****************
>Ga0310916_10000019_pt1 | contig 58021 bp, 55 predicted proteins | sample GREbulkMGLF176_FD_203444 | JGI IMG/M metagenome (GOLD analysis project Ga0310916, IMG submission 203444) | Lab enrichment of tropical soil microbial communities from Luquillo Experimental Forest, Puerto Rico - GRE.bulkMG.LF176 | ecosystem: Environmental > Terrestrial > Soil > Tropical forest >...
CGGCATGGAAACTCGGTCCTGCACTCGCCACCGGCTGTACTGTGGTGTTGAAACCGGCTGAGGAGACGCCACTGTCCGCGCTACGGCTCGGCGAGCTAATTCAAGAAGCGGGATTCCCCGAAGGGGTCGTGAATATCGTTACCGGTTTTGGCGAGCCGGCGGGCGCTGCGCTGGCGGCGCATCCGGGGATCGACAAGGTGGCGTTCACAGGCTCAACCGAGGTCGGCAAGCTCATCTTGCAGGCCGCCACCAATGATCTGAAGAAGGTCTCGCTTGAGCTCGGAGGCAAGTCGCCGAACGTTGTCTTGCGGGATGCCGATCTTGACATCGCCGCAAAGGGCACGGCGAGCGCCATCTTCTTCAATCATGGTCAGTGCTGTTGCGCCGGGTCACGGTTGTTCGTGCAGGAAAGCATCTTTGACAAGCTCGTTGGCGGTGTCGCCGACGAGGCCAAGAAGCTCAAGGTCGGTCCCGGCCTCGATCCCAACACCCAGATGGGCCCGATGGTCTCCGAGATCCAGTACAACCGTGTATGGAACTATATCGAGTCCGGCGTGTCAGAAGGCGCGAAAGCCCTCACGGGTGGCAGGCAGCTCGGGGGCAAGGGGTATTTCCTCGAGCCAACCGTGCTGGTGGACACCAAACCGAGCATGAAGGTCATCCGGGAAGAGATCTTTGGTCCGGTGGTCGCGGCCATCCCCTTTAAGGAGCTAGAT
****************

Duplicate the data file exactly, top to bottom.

>Ga0310916_10000019_pt1 | contig 58021 bp, 55 predicted proteins | sample GREbulkMGLF176_FD_203444 | JGI IMG/M metagenome (GOLD analysis project Ga0310916, IMG submission 203444) | Lab enrichment of tropical soil microbial communities from Luquillo Experimental Forest, Puerto Rico - GRE.bulkMG.LF176 | ecosystem: Environmental > Terrestrial > Soil > Tropical forest >...
CGGCATGGAAACTCGGTCCTGCACTCGCCACCGGCTGTACTGTGGTGTTGAAACCGGCTGAGGAGACGCCACTGTCCGCGCTACGGCTCGGCGAGCTAATTCAAGAAGCGGGATTCCCCGAAGGGGTCGTGAATATCGTTACCGGTTTTGGCGAGCCGGCGGGCGCTGCGCTGGCGGCGCATCCGGGGATCGACAAGGTGGCGTTCACAGGCTCAACCGAGGTCGGCAAGCTCATCTTGCAGGCCGCCACCAATGATCTGAAGAAGGTCTCGCTTGAGCTCGGAGGCAAGTCGCCGAACGTTGTCTTGCGGGATGCCGATCTTGACATCGCCGCAAAGGGCACGGCGAGCGCCATCTTCTTCAATCATGGTCAGTGCTGTTGCGCCGGGTCACGGTTGTTCGTGCAGGAAAGCATCTTTGACAAGCTCGTTGGCGGTGTCGCCGACGAGGCCAAGAAGCTCAAGGTCGGTCCCGGCCTCGATCCCAACACCCAGATGGGCCCGATGGTCTCCGAGATCCAGTACAACCGTGTATGGAACTATATCGAGTCCGGCGTGTCAGAAGGCGCGAAAGCCCTCACGGGTGGCAGGCAGCTCGGGGGCAAGGGGTATTTCCTCGAGCCAACCGTGCTGGTGGACACCAAACCGAGCATGAAGGTCATCCGGGAAGAGATCTTTGGTCCGGTGGTCGCGGCCATCCCCTTTAAGGAGCTAGAT